New Research: Are American Runners Slowing Down?
Editor’s Note: This post is written by guest contributor, Vania Nikolova, and has been edited for length and clarity. The opinions expressed in this article are the author’s own and do not necessarily reflect the views of Minneapolis Running.
In the last twenty years numbers of running races and the participants in them have risen significantly. Although there is a bit of a decline in the numbers in the last two years running races have never been more popular.
This motivated the researchers at RunRepeat.com (Jens Jakob Andersen and Ivanka Nikolova, Ph.D.) to see how the speed of the average runner is changing in time. Moreover, with regard to the increase of poor health indicators of the average American.
For this research, they have collected and analyzed almost 35 million results (of which 25 million were used) from almost 30,000 races in the four most popular racing distances – Marathon, Half Marathon, 10K, and 5K.
The conclusion is: Americans have never been slower. And this is a health concern.
- Nowadays competition is less important than participation, so more and more people just walk – the data shows that the percentage of people who finish with walking speed is near constant for the last 20 years;
- The new participants are overwhelmingly slow – after careful analysis, we see that the slowing down happens on every level
- The finish times of the 5th, 10th, 20th, 25th, 50th, 75th, 90th and 99th percentiles of the participants are increasing with nearly equal rates;
- The average times of the 100th, 1000th, 2000th and 5000th finishers also increase year after year.
- Women are the reason – the fact is that women numbers are rising less than men are slowing down.
Thus, these factors could have some impact, but they are in no way exhaustive.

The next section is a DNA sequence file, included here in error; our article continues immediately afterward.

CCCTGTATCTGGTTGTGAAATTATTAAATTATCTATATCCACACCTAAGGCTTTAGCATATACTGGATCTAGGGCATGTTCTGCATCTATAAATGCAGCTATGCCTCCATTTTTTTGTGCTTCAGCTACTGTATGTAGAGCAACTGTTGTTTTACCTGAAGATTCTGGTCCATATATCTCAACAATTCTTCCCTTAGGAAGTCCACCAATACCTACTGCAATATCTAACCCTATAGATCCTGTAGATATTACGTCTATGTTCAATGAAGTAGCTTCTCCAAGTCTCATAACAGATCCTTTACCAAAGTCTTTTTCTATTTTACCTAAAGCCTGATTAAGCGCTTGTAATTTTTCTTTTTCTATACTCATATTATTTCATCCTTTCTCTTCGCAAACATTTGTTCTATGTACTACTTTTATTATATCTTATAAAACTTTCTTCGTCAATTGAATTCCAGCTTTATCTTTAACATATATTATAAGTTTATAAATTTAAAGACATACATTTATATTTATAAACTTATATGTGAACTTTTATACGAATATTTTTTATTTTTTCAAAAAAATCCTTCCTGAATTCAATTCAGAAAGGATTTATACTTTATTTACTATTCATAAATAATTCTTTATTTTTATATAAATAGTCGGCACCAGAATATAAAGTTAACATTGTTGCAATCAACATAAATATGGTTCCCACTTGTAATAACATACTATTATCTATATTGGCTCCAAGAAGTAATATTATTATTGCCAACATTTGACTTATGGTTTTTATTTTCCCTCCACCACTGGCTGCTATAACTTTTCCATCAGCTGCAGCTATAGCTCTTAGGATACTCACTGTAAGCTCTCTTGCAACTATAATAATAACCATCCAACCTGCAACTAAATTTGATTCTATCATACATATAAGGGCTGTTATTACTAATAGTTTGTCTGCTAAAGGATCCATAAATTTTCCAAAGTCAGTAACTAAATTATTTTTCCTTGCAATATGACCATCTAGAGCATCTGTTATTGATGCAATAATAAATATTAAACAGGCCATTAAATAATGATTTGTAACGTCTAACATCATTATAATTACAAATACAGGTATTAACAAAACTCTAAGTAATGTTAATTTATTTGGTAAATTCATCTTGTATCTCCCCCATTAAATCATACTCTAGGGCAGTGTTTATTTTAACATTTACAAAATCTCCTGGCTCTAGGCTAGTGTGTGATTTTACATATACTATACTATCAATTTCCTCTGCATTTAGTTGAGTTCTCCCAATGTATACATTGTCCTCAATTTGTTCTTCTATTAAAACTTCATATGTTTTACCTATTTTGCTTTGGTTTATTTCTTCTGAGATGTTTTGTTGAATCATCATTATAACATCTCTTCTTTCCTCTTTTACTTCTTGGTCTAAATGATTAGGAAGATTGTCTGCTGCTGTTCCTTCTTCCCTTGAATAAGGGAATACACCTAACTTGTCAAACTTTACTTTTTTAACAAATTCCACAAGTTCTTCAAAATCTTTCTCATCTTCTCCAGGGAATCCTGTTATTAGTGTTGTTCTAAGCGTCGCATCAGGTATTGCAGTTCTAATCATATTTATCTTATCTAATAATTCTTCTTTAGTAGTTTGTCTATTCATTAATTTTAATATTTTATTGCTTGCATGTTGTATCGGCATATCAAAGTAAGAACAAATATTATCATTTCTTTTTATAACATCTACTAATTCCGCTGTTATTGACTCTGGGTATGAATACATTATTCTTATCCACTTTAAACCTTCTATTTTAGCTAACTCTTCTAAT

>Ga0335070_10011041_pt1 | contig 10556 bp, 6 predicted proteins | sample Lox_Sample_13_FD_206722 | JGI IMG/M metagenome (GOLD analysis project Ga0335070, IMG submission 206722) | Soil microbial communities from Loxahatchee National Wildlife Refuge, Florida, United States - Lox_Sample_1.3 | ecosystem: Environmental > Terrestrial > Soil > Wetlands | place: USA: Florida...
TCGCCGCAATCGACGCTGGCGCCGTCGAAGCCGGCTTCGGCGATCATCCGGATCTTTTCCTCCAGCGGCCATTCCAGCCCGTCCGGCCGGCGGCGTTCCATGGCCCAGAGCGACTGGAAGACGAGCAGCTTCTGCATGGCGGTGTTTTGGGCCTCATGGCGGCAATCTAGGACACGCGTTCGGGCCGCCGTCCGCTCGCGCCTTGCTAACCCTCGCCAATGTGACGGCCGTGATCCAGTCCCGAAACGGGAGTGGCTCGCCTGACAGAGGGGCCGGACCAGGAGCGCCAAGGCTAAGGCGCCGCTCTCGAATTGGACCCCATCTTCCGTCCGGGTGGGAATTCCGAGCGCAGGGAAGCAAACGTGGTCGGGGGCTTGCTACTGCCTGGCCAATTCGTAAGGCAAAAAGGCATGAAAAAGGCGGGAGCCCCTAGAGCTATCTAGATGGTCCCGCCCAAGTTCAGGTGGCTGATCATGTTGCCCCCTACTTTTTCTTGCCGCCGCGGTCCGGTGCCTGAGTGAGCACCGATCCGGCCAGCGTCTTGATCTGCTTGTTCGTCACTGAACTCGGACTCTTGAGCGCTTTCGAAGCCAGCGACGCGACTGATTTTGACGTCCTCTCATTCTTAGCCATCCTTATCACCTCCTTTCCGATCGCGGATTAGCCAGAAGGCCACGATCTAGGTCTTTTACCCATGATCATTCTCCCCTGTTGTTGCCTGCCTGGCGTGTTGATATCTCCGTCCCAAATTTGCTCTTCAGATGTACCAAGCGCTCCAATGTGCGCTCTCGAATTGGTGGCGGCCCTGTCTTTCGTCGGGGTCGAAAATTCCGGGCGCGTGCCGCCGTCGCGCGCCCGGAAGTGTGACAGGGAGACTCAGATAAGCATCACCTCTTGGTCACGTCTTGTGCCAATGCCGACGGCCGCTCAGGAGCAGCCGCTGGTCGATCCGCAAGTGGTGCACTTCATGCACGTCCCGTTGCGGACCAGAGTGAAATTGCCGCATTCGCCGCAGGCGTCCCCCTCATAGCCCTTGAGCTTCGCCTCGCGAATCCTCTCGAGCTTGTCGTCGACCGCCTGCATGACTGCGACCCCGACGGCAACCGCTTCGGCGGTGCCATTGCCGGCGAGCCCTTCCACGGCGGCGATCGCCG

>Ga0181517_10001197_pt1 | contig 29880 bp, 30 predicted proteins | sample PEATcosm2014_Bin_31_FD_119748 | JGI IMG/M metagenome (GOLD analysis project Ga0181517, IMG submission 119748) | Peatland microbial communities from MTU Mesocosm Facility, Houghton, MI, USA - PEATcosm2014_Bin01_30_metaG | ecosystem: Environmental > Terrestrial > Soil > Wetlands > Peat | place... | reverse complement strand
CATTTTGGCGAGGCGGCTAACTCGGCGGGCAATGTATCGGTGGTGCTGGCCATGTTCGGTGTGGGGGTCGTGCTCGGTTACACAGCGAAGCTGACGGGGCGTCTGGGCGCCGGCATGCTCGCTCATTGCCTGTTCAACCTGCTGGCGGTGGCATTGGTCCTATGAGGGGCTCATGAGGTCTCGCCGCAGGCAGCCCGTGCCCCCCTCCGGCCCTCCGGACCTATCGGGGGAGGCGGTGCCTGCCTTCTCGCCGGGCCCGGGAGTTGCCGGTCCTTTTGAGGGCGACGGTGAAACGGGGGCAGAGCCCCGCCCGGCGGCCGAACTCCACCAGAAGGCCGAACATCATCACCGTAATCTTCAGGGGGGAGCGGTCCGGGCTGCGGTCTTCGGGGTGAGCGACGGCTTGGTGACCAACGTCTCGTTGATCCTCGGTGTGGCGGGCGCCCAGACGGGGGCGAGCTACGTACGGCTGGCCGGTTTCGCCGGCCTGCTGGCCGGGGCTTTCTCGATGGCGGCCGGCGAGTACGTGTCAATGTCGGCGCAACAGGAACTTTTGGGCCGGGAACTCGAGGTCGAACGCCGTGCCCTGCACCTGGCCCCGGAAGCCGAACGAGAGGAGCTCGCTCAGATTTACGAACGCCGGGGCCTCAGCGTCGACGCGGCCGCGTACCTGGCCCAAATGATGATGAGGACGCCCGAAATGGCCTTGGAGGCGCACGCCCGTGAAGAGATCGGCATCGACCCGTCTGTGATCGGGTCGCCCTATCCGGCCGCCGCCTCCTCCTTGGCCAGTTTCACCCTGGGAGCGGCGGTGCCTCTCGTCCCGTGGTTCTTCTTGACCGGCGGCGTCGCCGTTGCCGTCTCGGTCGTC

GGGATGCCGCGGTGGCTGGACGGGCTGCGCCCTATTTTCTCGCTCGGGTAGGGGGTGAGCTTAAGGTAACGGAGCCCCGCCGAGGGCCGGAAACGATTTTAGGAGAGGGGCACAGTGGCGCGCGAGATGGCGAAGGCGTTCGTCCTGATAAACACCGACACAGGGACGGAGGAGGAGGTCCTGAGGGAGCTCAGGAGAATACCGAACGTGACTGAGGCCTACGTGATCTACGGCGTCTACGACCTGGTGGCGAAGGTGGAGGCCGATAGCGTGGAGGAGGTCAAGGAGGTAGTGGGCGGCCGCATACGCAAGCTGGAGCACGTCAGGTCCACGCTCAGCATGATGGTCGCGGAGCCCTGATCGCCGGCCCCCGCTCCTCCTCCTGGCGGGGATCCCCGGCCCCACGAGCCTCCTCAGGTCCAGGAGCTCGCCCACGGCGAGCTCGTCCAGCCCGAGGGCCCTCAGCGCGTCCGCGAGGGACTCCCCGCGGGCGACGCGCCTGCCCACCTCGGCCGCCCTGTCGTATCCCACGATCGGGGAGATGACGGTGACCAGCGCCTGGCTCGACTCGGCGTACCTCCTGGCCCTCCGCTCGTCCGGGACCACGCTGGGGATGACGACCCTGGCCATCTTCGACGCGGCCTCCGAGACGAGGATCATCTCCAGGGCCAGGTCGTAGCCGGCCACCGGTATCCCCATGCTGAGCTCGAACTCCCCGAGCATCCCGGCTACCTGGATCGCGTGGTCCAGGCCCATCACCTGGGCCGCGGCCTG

The next step was that they analyzed how the trend of increasing finish time correlates with poor health indicators. And the correlations proved to be strong, coherent, plausible, 99% statistically significant and replicable. So, they could be considered inferential to some extent.
The health indicators used are:
- Adult obesity rates
- Teen obesity rates
- Diabetes and Hypertension
- Medical expenses
These indicators are correlated with the finish times in the same year and with the finish times after 3 years.
Andersen and Nikolova used both time scales to make the study coherent and also to emphasize the lasting effects of these health problems.
These correlations become even stronger with 3 years delay (the rate of obesity has a higher correlation to the finish time after 3 years than with the finish time of the same year). They have established similar correlations and dependencies for all parameters in both time scales.
Critical note: The research does not argue that the established correlations have a causal nature, or that they show the full picture. There could be an infinite number of reasons for this effect, but still, the team at RunRepeat.com think that they deserve attention.
- American runners have never been slower – across gender and distance.
- The reason for it is not the increase in the number of participants, especially slower ones – “walkers” or women.
- Poor health indicators are highly correlated with the decrease in speed.